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On June 18th, the 123rd U.S. Open will award the winner the Jack Nicklaus Medal and the U.S. Open trophy. The victorious golfer will either make a name for himself as Matt Fitzpatrick did last year with his first win or add to their list of accolades.
In this article, we’ll dive into past U.S. Open champions, records and historic moments through the years.
Most U.S. Open titles
- 1 Most U.S. Open titles
- 2 Two unforgettable moments from U.S. Open winners
- 3 U.S. Open tournament records
Willie Anderson, Robert T. Jones (amateur), Ben Hogan and Jack Nicklaus have won the most U.S. Open titles with four each.
4, Willie Anderson (1901, 1903, 1904, 1905)
4, a-Robert T. Jones Jr. (1923, 1926, 1929, 1930)
4, Ben Hogan (1948, 1950, 1951, 1953)
4, Jack Nicklaus (1962, 1967, 1972, 1980)
3, Hale Irwin (1974, 1979, 1990)
3, Tiger Woods (2000, 2002, 2008)
Two unforgettable moments from U.S. Open winners
There have been many iconic moments since the tournament began in 1895. The following section will relive two of the best memories at the competition.
Arnold Palmer erases a seven-stroke deficit in 1960
Arnold Palmer’s 1960 U.S. Open triumph is regarded as one of the most spectacular and memorable performances in golf history. The tournament was hosted by Cherry Hills Country Club in Cherry Hills Village, Colorado.
“Arnie” found himself seven shots behind the leader, Mike Souchak, and six strokes behind the second-place competitor, Ben Hogan, heading into the final round.
Palmer, then 29 years old, performed excellently on the front nine, closing the distance between himself and the leaders. He birdied six of the first seven holes and recorded a 30. By the time he reached the 17th hole, he was tied for the lead with Hogan.
The seven-time major winner made a spectacular drive on the 17th and reached the par-5 green in two. He subsequently two-putted for a birdie, giving him a one-stroke lead. Meanwhile, Hogan, who was in the same group, parred the hole.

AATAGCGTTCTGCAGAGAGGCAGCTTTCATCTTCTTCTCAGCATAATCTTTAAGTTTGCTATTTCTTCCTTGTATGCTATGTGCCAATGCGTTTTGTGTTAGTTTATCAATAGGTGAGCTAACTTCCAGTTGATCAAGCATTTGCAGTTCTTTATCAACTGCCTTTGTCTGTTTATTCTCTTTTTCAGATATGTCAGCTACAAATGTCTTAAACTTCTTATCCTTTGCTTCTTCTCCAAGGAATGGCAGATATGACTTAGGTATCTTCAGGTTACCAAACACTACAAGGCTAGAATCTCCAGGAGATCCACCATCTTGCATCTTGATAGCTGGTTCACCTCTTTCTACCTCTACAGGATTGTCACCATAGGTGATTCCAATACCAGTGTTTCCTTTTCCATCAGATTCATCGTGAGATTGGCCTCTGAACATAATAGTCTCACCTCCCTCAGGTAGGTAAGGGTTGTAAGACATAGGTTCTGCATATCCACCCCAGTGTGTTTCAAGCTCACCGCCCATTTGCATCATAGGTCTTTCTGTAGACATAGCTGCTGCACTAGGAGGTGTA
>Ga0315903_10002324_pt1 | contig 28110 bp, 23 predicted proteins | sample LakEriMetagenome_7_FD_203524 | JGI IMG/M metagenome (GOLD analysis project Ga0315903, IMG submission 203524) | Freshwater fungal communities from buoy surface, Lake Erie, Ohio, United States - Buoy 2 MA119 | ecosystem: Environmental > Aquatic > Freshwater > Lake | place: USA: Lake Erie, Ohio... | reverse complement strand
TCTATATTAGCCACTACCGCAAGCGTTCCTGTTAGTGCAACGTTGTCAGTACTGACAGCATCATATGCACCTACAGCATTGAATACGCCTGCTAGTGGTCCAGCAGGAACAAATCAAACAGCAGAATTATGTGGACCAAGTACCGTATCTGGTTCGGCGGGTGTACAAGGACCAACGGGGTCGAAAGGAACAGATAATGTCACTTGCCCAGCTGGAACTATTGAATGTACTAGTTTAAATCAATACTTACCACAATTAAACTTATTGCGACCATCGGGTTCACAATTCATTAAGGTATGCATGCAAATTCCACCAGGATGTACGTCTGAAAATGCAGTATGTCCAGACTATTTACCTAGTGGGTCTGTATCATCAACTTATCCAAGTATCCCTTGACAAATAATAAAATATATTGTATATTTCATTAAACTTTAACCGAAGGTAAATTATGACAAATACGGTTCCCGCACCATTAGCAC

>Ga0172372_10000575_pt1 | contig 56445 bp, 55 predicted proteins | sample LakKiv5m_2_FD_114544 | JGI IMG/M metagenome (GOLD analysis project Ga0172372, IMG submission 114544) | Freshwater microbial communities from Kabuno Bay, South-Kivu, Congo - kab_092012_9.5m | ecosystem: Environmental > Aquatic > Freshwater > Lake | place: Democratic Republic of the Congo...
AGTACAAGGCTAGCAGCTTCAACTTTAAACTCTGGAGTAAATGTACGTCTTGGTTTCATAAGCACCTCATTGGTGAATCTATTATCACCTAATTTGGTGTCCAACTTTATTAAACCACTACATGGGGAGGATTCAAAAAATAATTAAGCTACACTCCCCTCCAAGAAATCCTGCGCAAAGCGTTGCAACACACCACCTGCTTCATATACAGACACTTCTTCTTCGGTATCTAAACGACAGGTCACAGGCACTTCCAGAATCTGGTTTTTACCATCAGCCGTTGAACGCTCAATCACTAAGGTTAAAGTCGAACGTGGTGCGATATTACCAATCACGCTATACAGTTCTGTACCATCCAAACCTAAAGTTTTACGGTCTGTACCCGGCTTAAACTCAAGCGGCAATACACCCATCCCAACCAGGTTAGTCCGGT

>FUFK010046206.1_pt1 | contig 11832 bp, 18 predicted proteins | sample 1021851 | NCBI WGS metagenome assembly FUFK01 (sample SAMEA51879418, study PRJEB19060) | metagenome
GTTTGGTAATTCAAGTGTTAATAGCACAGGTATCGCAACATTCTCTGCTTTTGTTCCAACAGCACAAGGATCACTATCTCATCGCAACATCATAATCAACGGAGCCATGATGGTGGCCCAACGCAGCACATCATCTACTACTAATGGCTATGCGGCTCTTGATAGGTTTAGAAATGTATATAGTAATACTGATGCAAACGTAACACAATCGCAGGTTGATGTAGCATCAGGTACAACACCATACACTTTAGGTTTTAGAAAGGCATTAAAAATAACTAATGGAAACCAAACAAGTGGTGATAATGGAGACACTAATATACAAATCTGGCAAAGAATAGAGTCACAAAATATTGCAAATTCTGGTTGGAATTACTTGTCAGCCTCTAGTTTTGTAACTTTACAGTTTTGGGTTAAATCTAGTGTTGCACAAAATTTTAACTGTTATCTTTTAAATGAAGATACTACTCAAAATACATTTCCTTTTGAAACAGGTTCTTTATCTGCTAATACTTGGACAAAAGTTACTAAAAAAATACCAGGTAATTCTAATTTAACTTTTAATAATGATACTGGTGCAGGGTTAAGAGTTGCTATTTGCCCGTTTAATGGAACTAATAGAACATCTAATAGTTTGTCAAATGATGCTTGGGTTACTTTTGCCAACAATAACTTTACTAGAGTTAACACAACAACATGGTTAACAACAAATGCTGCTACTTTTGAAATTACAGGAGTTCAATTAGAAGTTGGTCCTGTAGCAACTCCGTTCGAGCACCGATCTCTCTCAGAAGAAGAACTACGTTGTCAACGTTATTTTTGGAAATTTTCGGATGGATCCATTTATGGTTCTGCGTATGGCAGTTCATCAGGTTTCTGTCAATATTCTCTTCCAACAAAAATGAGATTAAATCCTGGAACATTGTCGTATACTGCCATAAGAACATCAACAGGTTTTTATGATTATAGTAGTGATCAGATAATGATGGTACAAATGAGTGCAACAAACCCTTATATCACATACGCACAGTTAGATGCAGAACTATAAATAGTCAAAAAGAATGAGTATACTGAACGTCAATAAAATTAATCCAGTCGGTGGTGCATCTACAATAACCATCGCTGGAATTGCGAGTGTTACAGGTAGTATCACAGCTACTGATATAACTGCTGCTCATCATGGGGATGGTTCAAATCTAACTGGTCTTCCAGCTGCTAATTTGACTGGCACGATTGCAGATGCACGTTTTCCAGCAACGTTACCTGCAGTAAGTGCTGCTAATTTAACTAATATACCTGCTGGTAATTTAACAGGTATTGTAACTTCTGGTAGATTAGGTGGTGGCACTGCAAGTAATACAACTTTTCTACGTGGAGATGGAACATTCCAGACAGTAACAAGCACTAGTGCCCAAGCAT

Palmer landed his drive on 18 in the rough. Despite being in the thick stuff, he hit a daring approach shot that landed just short of the green. He chipped it close to the hole and tapped in for a par, giving him a final-round score of 65.
Hogan, who needed an eagle to force a playoff, just missed his chip and finished one stroke behind Palmer. The win was the legend’s first major triumph and his stunning performance cemented his place as one of the sport’s brightest stars.
Tiger Woods hobbles to victory at Torrey Pines
Woods had one of the most inspirational performances in major championship history at the U.S. Open in 2008 at Torrey Pines Golf Course in San Diego, California.
The hall of famer faced a big obstacle in the run-up to the event: he had undergone knee surgery just two months prior and had not competed since. Many questioned his ability to even compete, let alone win the tournament.
Despite his injuries, Woods took to the course with passion and a strong desire to prove himself. His knee was clearly bothering him during the competition, and he frequently winced in agony after shots.
As the event neared its conclusion, Woods was tied with Rocco Mediate at 1-under par and made a 12-footer for birdie on 18 to force an 18-hole Monday playoff.